I mean, it seems like it would take A LOT of force to stretch a side plate. Normal chain wear does not stretch side plates, so that makes me question if this half-link design would.
    Normal side plates are straight and made of steel so (as the great SB says) take a lot of force to stretch because you would have to elongate the sideplate. Half link sideplates have an s-bend, as said above, so the force you are applying is trying to straighten out the bend, which is a hell of a lot easier to do than to stretch a straight piece of steel.

    The chains look cool though.

  10. #10
    spinspinspinspin fatbat's Avatar
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    Quote Originally Posted by sr20det
    Here's my load of questions regarding chains:

    3) Do you guys use a new rivet each time you break and put the chain back together?
    I only break the chain twice- when it goes on the bike, and when it comes off to go into the trash. Repeatedly breaking the chain is asking for trouble.

  11. #11
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    Quote Originally Posted by Momentum
    Normal side plates are straight and made of steel so (as the great SB says) take a lot of force to stretch because you would have to elongate the sideplate. Half link sideplates have an s-bend, as said above, so the force you are applying is trying to straighten out the bend, which is a hell of a lot easier to do than to stretch a straight piece of steel.

    The chains look cool though.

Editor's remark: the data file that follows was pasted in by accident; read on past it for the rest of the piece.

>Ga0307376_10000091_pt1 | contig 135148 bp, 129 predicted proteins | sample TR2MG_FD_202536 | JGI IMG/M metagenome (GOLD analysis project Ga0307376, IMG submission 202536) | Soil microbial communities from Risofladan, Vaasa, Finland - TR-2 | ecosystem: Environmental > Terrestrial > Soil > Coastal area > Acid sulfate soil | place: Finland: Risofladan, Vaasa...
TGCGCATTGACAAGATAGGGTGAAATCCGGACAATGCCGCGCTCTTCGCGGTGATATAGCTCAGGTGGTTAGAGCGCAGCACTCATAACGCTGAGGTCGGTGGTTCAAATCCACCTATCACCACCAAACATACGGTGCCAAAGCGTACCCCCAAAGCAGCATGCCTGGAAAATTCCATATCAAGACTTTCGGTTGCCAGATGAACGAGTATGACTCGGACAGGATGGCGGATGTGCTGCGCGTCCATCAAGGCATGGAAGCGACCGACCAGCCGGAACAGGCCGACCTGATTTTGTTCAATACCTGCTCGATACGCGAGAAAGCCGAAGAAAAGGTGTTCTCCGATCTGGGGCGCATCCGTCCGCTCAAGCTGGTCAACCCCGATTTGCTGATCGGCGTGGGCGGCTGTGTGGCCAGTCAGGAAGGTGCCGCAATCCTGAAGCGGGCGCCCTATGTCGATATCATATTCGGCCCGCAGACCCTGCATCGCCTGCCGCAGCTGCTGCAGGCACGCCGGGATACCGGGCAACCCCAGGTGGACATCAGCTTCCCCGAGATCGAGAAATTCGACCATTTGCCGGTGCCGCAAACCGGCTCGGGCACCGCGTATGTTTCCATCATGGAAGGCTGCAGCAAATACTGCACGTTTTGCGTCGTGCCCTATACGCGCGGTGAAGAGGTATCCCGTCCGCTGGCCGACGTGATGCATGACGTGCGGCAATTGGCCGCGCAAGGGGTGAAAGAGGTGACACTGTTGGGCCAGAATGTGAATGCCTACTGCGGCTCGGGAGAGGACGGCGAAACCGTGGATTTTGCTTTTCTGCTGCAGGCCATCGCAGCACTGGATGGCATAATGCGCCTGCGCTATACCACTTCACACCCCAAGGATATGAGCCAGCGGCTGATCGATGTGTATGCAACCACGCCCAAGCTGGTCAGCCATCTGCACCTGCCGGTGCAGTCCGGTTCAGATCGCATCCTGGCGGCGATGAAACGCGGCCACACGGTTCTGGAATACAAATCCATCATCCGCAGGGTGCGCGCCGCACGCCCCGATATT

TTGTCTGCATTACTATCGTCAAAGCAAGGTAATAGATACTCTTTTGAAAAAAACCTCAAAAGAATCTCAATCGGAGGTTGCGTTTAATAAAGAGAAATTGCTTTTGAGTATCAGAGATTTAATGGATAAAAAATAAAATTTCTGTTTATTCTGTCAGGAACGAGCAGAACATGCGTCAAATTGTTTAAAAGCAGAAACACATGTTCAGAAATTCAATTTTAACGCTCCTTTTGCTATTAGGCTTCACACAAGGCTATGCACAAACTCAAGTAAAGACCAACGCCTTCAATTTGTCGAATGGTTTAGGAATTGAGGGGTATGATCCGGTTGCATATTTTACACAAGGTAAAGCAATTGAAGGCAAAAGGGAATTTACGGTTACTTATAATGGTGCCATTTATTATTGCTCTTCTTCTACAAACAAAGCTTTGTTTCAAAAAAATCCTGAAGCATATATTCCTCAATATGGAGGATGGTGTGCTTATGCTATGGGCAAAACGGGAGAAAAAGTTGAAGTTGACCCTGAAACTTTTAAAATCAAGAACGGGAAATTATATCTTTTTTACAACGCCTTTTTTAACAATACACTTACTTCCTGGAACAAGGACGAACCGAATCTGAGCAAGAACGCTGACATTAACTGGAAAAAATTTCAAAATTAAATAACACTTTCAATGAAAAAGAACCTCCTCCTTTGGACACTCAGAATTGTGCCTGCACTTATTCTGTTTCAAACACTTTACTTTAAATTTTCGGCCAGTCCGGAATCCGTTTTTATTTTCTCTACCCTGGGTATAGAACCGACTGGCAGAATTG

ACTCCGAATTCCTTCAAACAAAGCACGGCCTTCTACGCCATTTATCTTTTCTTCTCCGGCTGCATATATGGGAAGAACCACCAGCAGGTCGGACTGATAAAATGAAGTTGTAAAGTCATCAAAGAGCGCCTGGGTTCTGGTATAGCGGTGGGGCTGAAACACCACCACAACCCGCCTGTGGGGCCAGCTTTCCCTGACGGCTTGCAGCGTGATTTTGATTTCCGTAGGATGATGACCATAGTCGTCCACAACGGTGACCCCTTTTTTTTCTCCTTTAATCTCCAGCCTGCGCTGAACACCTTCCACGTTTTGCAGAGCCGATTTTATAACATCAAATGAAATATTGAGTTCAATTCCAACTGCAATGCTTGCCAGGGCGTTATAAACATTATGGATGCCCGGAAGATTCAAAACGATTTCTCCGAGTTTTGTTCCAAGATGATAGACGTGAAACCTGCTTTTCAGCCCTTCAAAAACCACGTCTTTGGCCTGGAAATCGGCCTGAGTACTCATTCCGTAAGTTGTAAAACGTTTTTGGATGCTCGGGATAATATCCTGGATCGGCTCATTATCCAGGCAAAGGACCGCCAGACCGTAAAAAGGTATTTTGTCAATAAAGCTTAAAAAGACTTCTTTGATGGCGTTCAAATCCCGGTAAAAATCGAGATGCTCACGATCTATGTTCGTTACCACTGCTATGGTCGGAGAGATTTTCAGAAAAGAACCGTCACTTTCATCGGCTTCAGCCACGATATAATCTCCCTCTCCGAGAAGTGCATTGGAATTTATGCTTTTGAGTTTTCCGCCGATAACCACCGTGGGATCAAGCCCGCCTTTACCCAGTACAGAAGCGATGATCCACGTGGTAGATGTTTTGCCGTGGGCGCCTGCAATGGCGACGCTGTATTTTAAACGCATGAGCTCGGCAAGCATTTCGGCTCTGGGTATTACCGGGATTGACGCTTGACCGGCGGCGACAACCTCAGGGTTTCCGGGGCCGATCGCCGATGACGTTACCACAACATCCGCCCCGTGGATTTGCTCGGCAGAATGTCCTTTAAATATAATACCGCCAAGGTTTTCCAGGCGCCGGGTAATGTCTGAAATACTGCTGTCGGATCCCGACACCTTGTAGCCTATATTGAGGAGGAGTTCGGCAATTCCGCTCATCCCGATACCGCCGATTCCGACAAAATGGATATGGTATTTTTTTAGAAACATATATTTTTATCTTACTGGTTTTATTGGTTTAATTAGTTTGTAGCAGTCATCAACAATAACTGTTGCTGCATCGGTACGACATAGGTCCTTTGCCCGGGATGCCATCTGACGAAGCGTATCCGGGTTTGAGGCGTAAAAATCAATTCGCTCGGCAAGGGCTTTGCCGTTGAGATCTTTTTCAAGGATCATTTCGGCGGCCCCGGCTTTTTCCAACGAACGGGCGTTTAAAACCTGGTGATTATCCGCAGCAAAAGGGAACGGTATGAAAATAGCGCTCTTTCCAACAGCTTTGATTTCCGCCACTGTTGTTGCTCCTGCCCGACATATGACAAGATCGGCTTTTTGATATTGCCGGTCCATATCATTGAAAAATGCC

ah, ok. I understand what now. Elongation because the bend is straightened, not stretch.

  12. #12
    we're here, we steer!! mrRed's Avatar
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    2) Install it correctly and you should be fine.
    Culture? Art? Making a difference? Hey, go **** yourself. We're too busy drinking, doing drugs, trying to **** random people and you want us to make money on top of all that? Really?

    Well, ****. I don't give a ****.

  13. #13
    don't pedal backwards... MacG's Avatar
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    Quote Originally Posted by Sin-A-Matic
    ah, ok. I understand what now. Elongation because the bend is straightened, not stretch.
    exactly. Traditonal chains are not affected by this because the plates are all flat and straight. When you start with something that has a bunch of small bends in it and apply a lot of force over time, the bends will begin to straighten out and make the links effectively longer. I agree though that the all-halflink chains look pretty sweet purely based on aesthetics.